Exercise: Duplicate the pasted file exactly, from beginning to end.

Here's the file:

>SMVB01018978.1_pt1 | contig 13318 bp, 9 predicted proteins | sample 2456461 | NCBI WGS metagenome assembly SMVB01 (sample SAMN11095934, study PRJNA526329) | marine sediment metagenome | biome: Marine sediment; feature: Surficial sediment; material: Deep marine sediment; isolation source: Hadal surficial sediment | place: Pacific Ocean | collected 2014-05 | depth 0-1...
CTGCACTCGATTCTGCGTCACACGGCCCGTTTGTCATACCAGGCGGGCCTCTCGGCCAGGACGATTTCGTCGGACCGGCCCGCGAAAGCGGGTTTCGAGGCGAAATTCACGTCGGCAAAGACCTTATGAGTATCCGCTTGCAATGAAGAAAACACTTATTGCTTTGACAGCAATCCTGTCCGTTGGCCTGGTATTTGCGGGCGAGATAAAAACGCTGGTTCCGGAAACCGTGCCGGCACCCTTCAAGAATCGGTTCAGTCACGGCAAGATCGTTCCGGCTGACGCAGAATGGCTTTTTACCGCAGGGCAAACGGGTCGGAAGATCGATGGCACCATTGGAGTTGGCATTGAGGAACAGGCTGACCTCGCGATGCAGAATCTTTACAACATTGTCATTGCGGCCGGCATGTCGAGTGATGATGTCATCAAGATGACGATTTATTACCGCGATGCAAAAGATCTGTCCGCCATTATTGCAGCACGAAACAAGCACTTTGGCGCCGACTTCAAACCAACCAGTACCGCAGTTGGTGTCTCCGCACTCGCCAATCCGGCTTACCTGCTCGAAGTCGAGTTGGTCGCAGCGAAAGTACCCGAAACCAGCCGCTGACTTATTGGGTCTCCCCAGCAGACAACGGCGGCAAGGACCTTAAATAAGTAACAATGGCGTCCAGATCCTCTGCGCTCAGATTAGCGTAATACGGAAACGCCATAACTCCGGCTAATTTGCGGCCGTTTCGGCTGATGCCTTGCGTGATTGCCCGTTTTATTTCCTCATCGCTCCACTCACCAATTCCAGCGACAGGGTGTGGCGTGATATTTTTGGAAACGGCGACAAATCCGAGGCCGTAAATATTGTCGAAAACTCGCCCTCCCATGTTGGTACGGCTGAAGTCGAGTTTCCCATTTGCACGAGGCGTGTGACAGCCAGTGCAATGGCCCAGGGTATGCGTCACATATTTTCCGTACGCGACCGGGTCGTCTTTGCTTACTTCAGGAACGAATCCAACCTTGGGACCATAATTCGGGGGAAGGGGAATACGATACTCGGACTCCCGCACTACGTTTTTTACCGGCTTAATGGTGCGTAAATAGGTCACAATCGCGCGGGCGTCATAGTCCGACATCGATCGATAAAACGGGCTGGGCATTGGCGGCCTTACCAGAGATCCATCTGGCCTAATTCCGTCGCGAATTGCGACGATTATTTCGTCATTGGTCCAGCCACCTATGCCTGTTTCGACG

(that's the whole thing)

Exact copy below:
>SMVB01018978.1_pt1 | contig 13318 bp, 9 predicted proteins | sample 2456461 | NCBI WGS metagenome assembly SMVB01 (sample SAMN11095934, study PRJNA526329) | marine sediment metagenome | biome: Marine sediment; feature: Surficial sediment; material: Deep marine sediment; isolation source: Hadal surficial sediment | place: Pacific Ocean | collected 2014-05 | depth 0-1...
CTGCACTCGATTCTGCGTCACACGGCCCGTTTGTCATACCAGGCGGGCCTCTCGGCCAGGACGATTTCGTCGGACCGGCCCGCGAAAGCGGGTTTCGAGGCGAAATTCACGTCGGCAAAGACCTTATGAGTATCCGCTTGCAATGAAGAAAACACTTATTGCTTTGACAGCAATCCTGTCCGTTGGCCTGGTATTTGCGGGCGAGATAAAAACGCTGGTTCCGGAAACCGTGCCGGCACCCTTCAAGAATCGGTTCAGTCACGGCAAGATCGTTCCGGCTGACGCAGAATGGCTTTTTACCGCAGGGCAAACGGGTCGGAAGATCGATGGCACCATTGGAGTTGGCATTGAGGAACAGGCTGACCTCGCGATGCAGAATCTTTACAACATTGTCATTGCGGCCGGCATGTCGAGTGATGATGTCATCAAGATGACGATTTATTACCGCGATGCAAAAGATCTGTCCGCCATTATTGCAGCACGAAACAAGCACTTTGGCGCCGACTTCAAACCAACCAGTACCGCAGTTGGTGTCTCCGCACTCGCCAATCCGGCTTACCTGCTCGAAGTCGAGTTGGTCGCAGCGAAAGTACCCGAAACCAGCCGCTGACTTATTGGGTCTCCCCAGCAGACAACGGCGGCAAGGACCTTAAATAAGTAACAATGGCGTCCAGATCCTCTGCGCTCAGATTAGCGTAATACGGAAACGCCATAACTCCGGCTAATTTGCGGCCGTTTCGGCTGATGCCTTGCGTGATTGCCCGTTTTATTTCCTCATCGCTCCACTCACCAATTCCAGCGACAGGGTGTGGCGTGATATTTTTGGAAACGGCGACAAATCCGAGGCCGTAAATATTGTCGAAAACTCGCCCTCCCATGTTGGTACGGCTGAAGTCGAGTTTCCCATTTGCACGAGGCGTGTGACAGCCAGTGCAATGGCCCAGGGTATGCGTCACATATTTTCCGTACGCGACCGGGTCGTCTTTGCTTACTTCAGGAACGAATCCAACCTTGGGACCATAATTCGGGGGAAGGGGAATACGATACTCGGACTCCCGCACTACGTTTTTTACCGGCTTAATGGTGCGTAAATAGGTCACAATCGCGCGGGCGTCATAGTCCGACATCGATCGATAAAACGGGCTGGGCATTGGCGGCCTTACCAGAGATCCATCTGGCCTAATTCCGTCGCGAATTGCGACGATTATTTCGTCATTGGTCCAGCCACCTATGCCTGTTTCGACG